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What Does Hole Out Mean in Golf?

A golf course is the grounds on which the sport of golf is played. It consists of a series of holes, each consisting of a tee box, a fairway, the rough and other hazards, and a green with a cylindrical hole in the ground, known as a “cup”.

The cup holds a flagstick, known as a “pin”. A standard round of golf consists of 18 holes, and as such most courses contain 18 distinct holes however, there are many 9-hole courses and some that have holes with shared fairways or greens.

Credit:- Golf Monthly

There are also courses with a non-standard number of holes, such as 12 or 14. A hole out is basically any golfing shot that finishes with the ball ending up in the cup, (or resting against the flag with any part of the ball below the surface of the putting green.)

It’s the last shot that a golfer plays on any given hole. More often than not, a golfer holes out by tapping in a short putt but just occasionally they might achieve a hole out from longer range – A long putt, a pitch or chip, a full shot, maybe even a drive.

If a player has a hole out from the tee on a par-3 that would be a hole-in-one or an ace. It would also be an eagle. If they managed to hole out from the tee on a par-4, that would be a hole-in-one, an ace and an albatross (or double eagle).

Hole Out In Golf

A player could hole out from any position, with any club and for any score. It simply means that the shot, whatever its type, has caused the ball to find the hole.

In competition Individual Strokeplay, as we generally see on the main professional tours, not holing out would mean an NR or No Return. To complete a full round of competition Individual Strokeplay, you must hole out on each hole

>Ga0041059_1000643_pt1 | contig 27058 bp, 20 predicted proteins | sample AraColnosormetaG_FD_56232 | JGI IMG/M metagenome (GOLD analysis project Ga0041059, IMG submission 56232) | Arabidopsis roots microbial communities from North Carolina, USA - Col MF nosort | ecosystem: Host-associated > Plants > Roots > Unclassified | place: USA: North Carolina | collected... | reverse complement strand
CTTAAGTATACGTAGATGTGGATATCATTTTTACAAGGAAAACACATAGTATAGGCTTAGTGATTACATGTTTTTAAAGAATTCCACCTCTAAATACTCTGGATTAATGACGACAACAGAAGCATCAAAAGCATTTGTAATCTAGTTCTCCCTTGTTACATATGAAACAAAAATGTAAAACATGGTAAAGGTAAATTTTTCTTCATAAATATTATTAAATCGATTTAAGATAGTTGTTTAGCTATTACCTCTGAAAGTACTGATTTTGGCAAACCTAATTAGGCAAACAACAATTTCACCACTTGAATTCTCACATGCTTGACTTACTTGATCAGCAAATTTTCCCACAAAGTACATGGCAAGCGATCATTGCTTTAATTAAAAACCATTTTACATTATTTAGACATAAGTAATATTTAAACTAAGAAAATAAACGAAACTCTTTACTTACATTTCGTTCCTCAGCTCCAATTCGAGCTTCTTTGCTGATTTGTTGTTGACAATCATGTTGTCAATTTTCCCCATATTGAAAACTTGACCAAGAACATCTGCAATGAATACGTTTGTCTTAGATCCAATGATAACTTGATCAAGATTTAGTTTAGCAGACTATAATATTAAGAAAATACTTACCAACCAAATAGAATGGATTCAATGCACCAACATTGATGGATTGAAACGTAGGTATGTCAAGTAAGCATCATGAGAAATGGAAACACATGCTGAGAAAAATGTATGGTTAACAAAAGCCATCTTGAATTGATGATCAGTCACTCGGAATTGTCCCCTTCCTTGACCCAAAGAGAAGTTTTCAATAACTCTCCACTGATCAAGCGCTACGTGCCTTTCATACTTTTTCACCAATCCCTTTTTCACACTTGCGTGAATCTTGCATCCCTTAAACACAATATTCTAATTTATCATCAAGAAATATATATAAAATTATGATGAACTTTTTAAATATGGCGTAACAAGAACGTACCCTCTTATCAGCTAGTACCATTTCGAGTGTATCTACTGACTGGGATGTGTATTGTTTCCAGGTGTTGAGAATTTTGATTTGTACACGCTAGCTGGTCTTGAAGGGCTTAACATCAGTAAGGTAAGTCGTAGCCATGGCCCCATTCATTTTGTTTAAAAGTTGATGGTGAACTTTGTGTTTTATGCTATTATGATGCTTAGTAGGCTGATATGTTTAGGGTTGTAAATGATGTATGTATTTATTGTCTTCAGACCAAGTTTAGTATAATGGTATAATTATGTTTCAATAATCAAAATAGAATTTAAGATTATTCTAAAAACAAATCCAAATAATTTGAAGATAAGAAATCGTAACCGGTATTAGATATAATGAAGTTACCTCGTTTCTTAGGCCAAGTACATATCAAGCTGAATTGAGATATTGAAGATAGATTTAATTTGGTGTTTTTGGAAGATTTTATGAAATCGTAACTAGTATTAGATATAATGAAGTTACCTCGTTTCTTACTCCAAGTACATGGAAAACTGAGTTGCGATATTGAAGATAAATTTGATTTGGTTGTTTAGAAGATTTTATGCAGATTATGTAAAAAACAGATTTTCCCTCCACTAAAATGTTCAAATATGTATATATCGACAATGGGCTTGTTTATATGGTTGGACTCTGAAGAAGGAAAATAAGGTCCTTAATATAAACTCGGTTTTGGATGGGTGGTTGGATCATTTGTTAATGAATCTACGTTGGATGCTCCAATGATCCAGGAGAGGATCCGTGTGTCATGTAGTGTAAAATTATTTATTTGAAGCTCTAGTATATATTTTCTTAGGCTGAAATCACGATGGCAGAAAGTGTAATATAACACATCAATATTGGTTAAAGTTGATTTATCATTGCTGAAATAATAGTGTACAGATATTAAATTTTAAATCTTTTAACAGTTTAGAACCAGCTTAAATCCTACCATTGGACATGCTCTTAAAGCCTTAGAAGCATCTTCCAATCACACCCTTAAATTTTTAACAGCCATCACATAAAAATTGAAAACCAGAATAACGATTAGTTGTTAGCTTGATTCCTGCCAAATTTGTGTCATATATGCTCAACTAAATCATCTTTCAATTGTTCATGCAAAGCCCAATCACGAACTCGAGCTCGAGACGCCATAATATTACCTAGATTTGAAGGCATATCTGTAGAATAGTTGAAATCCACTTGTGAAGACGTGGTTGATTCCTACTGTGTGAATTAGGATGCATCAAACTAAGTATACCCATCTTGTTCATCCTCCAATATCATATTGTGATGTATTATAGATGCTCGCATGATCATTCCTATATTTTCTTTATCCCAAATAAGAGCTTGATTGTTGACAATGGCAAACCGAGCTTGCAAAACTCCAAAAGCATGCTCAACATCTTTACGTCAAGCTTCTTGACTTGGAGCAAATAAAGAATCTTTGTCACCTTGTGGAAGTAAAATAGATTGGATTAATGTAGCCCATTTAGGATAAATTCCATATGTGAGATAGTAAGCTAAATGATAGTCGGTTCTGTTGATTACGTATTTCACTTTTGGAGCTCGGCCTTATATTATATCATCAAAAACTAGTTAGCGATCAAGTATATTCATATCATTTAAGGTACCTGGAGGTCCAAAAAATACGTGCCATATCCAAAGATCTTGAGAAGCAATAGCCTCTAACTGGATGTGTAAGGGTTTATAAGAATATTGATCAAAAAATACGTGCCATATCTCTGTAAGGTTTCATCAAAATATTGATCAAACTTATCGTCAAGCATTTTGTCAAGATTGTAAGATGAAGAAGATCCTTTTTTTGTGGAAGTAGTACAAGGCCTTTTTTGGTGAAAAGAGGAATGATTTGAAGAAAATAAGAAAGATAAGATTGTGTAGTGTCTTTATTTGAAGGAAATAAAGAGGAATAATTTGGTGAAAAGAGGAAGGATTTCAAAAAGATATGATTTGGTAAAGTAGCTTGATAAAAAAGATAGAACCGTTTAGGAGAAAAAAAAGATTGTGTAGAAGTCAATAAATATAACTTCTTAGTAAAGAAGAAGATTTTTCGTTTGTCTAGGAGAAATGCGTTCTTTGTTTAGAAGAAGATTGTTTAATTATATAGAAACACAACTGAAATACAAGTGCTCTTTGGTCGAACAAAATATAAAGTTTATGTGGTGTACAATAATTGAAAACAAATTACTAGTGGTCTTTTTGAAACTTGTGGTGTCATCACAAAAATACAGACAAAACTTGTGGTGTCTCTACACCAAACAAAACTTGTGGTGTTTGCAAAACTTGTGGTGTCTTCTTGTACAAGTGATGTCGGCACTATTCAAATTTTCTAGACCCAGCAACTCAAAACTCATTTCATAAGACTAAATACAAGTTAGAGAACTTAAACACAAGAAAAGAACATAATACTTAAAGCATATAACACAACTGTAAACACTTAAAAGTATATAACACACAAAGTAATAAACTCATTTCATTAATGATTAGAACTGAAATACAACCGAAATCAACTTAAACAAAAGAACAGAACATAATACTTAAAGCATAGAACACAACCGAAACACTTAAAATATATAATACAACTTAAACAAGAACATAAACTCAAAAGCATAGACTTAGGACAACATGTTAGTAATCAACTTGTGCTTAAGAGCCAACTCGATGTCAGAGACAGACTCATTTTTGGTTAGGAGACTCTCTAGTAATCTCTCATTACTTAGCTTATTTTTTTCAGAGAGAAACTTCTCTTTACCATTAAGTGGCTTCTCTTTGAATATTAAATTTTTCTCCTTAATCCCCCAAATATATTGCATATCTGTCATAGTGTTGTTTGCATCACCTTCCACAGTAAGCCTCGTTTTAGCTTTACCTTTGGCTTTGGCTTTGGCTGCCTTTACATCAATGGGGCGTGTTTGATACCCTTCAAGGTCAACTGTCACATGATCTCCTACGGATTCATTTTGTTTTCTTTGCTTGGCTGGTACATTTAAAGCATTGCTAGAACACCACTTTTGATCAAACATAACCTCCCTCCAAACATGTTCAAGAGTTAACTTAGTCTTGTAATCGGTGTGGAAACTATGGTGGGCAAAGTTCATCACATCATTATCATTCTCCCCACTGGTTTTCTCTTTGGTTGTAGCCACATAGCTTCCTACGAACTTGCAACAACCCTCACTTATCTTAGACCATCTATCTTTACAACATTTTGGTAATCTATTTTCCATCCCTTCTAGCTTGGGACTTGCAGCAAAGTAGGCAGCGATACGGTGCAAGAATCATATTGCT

In other formats of golf, like Stableford for instance, not holing out would just mean no score is recorded on that hole. There’s no penalty.

  • You have to hole out on each hole to complete a round of competition Individual Stroke Play or your score for the round will go down as NR – No Return.
  • For handicapping purposes, in other formats of golf or in Match Play, you don’t necessarily need to hole out. In Match Play, you may not need to hole out as your opponent may concede the hole.
  • If a player or team feel they have no chance of winning a hole in Match Play golf, they may concede that hole to their opponents. They may simply say – ‘You have us beaten on this hole, pick up and let’s go to the next hole.’

If a ball goes into a hole and comes out again, it’s bad luck. The individual or team would have to play on until either, the ball is holed out, they give up or they concede, or are conceded the hole.

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